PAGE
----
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With most Mass. election results in, here's what comes next

Hours after she was elected governor of the state, Attorney General Maura Healey met with Gov. Charlie Baker at the Statehouse to discuss the upcoming transfer of power. (Steven Senne/AP)
Hours after she was elected governor of the state, Attorney General Maura Healey met with Gov. Charlie Baker at the Statehouse to discuss the upcoming transfer of power. (Steven Senne/AP)

Editor's Note: This is an excerpt from WBUR's daily morning newsletter, WBUR Today. If you like what you read and want it in your inbox, sign up here


The results from Tuesday’s election are still trickling in across the country.

We’re probably going to have to wait a few days for votes to be counted in pivotal Senate races in Arizona and Nevada, and control of the chamber could come down — once again — to a runoff in Georgia. (Republicans look on track to retake the House, though many races are still uncalled.)

Meanwhile, the big races are now basically settled in Massachusetts. Here’s what’s next:

Governor-elect Maura Healey met with Gov. Charlie Baker yesterday afternoon to kick start the transition to a new administration on Jan 5. (Lt. Gov. Karyn Polito and her successor, Salem Mayor Kim Driscoll, also took part.) With less than two months to go, Baker says he wants to make sure they can “hit the ground running.”

  • What they talked about: Winter weather prep (remember: Baker got immediately slammed by record snow after taking office in 2015), as well as the new administration’s first budget, which is due in March.
  • What wasn’t said: Baker still refuses to reveal who he voted for in the governor’s race — but he also didn’t say he blanked his ballot like in the last two presidential elections. So, who was it?
  • After getting shut out of all statewide and federal races, what’s next for the MassGOP? They may have an intra-party leadership fight on their hands. Politico reports that the party’s vice chair Jay Fleitman will challenge chair Jim Lyons.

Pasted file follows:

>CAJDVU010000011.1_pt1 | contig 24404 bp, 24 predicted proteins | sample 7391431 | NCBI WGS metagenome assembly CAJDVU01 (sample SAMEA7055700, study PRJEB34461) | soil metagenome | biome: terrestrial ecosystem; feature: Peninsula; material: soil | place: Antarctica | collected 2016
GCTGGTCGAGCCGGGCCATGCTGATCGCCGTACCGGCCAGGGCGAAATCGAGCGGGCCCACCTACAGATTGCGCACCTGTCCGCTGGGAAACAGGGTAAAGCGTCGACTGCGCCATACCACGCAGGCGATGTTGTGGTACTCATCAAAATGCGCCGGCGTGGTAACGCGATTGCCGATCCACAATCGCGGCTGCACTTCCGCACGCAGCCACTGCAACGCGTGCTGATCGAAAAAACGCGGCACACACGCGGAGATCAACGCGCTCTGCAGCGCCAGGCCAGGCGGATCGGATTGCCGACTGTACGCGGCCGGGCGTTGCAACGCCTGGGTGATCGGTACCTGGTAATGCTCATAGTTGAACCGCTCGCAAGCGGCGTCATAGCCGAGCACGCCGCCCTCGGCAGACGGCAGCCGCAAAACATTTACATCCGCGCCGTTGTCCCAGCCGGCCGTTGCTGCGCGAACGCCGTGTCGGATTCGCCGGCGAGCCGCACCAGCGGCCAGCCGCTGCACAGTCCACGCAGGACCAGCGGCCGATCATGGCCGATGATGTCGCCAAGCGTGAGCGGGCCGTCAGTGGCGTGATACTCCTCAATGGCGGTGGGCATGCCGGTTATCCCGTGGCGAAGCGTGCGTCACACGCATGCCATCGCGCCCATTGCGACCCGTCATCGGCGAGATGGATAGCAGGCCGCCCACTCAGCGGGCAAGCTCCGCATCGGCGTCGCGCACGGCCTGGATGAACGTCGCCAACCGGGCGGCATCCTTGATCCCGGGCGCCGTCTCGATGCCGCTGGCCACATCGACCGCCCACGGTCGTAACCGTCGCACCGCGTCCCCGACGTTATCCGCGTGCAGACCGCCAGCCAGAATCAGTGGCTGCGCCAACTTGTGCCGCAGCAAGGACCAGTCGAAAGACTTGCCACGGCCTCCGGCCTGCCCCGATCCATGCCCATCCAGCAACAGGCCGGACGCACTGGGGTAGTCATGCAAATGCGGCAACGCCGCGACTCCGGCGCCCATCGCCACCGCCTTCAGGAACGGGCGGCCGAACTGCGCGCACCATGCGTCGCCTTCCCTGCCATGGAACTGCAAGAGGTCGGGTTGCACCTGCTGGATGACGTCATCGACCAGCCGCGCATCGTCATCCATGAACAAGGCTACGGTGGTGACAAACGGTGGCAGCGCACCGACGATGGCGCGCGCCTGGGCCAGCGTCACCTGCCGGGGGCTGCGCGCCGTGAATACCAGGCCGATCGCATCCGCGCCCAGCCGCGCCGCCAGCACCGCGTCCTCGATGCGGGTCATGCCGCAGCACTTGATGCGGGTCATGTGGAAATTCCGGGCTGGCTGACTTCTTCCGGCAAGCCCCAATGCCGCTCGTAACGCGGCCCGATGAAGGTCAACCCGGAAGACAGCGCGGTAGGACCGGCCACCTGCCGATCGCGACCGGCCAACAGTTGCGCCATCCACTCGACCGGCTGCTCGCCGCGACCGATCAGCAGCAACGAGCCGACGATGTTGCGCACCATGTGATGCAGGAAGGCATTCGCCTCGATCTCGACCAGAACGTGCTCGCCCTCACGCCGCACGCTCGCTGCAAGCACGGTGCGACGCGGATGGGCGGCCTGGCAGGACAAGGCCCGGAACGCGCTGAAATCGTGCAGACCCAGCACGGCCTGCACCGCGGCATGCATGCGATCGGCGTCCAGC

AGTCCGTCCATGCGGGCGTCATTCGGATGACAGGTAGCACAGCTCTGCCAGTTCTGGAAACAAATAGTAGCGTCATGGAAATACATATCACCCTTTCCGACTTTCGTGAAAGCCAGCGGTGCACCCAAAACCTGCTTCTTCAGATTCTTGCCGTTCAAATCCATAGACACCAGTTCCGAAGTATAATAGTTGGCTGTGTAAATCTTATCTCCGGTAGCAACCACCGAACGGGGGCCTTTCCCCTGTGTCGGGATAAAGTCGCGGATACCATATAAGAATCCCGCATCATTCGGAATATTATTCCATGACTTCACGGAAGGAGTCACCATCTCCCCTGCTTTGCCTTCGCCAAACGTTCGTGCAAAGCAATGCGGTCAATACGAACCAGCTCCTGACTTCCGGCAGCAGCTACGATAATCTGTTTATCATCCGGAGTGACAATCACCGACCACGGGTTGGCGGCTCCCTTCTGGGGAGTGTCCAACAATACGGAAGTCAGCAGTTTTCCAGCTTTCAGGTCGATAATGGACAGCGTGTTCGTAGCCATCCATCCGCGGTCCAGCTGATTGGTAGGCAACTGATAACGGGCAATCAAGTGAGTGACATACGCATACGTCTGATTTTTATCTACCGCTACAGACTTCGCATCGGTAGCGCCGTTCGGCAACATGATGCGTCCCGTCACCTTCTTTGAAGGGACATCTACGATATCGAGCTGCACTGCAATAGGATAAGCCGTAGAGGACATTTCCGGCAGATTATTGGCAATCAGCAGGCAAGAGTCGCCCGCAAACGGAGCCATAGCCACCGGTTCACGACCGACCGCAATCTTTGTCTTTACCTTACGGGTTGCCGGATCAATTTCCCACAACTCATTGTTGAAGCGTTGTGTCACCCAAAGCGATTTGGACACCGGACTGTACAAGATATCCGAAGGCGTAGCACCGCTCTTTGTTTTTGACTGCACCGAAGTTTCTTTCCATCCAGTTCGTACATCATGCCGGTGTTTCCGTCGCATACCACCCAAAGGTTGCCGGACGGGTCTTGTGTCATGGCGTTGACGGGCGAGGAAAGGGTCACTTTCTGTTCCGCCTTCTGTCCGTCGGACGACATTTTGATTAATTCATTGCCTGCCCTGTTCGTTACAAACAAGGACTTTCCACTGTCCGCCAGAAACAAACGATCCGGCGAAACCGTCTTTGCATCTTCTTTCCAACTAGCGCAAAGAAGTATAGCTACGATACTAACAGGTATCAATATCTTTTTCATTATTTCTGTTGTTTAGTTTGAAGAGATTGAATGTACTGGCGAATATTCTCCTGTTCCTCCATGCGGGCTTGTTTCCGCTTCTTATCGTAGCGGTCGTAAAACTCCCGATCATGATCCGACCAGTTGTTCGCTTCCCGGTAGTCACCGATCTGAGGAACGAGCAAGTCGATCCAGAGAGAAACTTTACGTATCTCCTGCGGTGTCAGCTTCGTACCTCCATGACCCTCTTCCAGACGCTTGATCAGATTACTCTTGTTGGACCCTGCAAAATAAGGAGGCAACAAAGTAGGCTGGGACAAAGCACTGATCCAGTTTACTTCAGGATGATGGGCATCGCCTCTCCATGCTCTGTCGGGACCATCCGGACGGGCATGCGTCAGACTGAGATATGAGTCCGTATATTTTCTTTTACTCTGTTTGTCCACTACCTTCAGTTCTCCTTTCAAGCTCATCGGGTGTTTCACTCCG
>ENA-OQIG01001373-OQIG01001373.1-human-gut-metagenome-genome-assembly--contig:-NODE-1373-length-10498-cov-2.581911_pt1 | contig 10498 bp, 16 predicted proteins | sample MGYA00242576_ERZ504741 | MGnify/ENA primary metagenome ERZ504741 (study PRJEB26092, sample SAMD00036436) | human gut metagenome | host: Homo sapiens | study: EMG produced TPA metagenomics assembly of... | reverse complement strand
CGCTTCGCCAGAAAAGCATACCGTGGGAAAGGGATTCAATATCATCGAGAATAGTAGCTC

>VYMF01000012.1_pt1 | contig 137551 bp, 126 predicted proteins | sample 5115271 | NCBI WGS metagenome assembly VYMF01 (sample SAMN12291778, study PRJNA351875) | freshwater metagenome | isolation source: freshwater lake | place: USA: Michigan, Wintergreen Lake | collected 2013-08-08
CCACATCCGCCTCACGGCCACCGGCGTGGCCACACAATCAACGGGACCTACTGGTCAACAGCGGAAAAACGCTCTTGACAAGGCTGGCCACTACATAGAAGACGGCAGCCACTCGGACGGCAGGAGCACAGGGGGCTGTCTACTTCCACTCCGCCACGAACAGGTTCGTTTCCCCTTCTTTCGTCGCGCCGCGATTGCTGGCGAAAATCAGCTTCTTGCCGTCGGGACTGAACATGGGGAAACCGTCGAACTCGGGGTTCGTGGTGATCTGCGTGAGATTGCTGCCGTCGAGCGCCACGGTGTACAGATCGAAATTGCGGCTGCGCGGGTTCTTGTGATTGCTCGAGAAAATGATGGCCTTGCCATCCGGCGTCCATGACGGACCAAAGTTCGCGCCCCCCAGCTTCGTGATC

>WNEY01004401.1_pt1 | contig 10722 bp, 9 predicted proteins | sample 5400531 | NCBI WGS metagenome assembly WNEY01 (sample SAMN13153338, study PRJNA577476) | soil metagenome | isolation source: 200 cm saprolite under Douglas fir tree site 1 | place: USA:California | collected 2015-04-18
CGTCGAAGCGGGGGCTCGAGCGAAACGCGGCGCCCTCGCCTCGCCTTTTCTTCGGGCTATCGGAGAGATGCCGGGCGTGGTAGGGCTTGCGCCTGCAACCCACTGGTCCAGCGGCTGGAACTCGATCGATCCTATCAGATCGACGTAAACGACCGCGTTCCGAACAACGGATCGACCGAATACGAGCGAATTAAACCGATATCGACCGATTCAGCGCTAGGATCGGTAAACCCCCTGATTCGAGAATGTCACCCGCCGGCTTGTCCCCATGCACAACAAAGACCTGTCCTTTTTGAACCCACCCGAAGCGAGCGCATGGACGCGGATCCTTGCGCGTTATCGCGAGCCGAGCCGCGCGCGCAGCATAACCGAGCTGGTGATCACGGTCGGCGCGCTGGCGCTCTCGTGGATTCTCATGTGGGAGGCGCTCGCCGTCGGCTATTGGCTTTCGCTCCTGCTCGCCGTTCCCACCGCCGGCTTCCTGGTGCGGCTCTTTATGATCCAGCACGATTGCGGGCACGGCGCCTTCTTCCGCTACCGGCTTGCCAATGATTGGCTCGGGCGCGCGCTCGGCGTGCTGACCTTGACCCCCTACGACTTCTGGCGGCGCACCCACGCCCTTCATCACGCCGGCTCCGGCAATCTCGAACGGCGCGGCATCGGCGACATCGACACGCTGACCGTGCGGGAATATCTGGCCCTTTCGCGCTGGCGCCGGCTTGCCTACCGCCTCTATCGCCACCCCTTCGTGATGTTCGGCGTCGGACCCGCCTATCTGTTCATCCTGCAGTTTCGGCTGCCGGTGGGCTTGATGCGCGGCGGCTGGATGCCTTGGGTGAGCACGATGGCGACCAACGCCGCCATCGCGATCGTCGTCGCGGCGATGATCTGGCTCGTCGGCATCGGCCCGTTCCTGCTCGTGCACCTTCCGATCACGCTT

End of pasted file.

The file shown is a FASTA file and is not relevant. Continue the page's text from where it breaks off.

ICYMI: The results of three ballot questions were finalized Wednesday after this newsletter was sent, joining Question 2’s lopsided win (who knew you all felt so strongly about dental insurance):

  • Voters narrowly passed Question 1, the constitutional amendment to put an additional 4% tax on annual income over $1 million.
  • They rejected Question 3, which would have allowed more chain convenience and grocery stores to sell beer and wine.
  • And they voted “yes” on Question 4, which means the state’s relatively new law allowing undocumented immigrants to get driver’s licenses is here to stay (it will take effect next July).

Some other notable local election results you may have missed: The Cape and Islands elected the region’s first Democrat district attorney in decades. Robert Galibois beat a Republican rival to succeed longtime GOP DA Michael O’Keefe, who is retiring after 20 years.

  • Meanwhile, the Plymouth County DA Timothy Cruz — who will now be the only Republican DA in the state — held off a challenge from Democrat Rahsaan Hall.

While the election will have many indirect effects on the MBTA, the agency was literally on the ballot for some voters. Fall River and New Bedford resoundingly approved local ballot measures to join the MBTA — a necessary step before the South Coast Rail project expands commuter rail service to the two cities as soon as late next year.

One race where things got surprisingly tight: Connecticut’s 5th District. With 100% of precincts reporting, the Associated Press called the race Wednesday night for incumbent Democratic Rep. Jahana Hayes — beating GOP challenger George Logan by less than a percentage point. Her 1,842-vote win was the closest New England congressional race this year.

Huh. It turns out suspended Boston Celtics coach Ime Udoka won’t be joining the Brooklyn Nets after all. Despite initial reports from top NBA reporters suggesting the move was settled, the Nets announced Wednesday that they’re sticking with interim coach Jacque Vaughn.

  • Why? The Athletic reports the Nets reversed course after doing more “due diligence” on Udoka and the public “outcry” against hiring the coach, who was suspended for the entire season by the Celtics after an “inappropriate” relationship with a team staffer.
  • As for Udoka’s future with the Celtics, it’s still up in the air.

P.S.— For better or worse, The New York Times turned off its election forecasting Needle yesterday for this cycle. But you can still follow the fight for control of Congress on our online dashboard.

Nik DeCosta-Klipa Twitter Newsletter Editor
Nik DeCosta-Klipa is the newsletter editor for WBUR.

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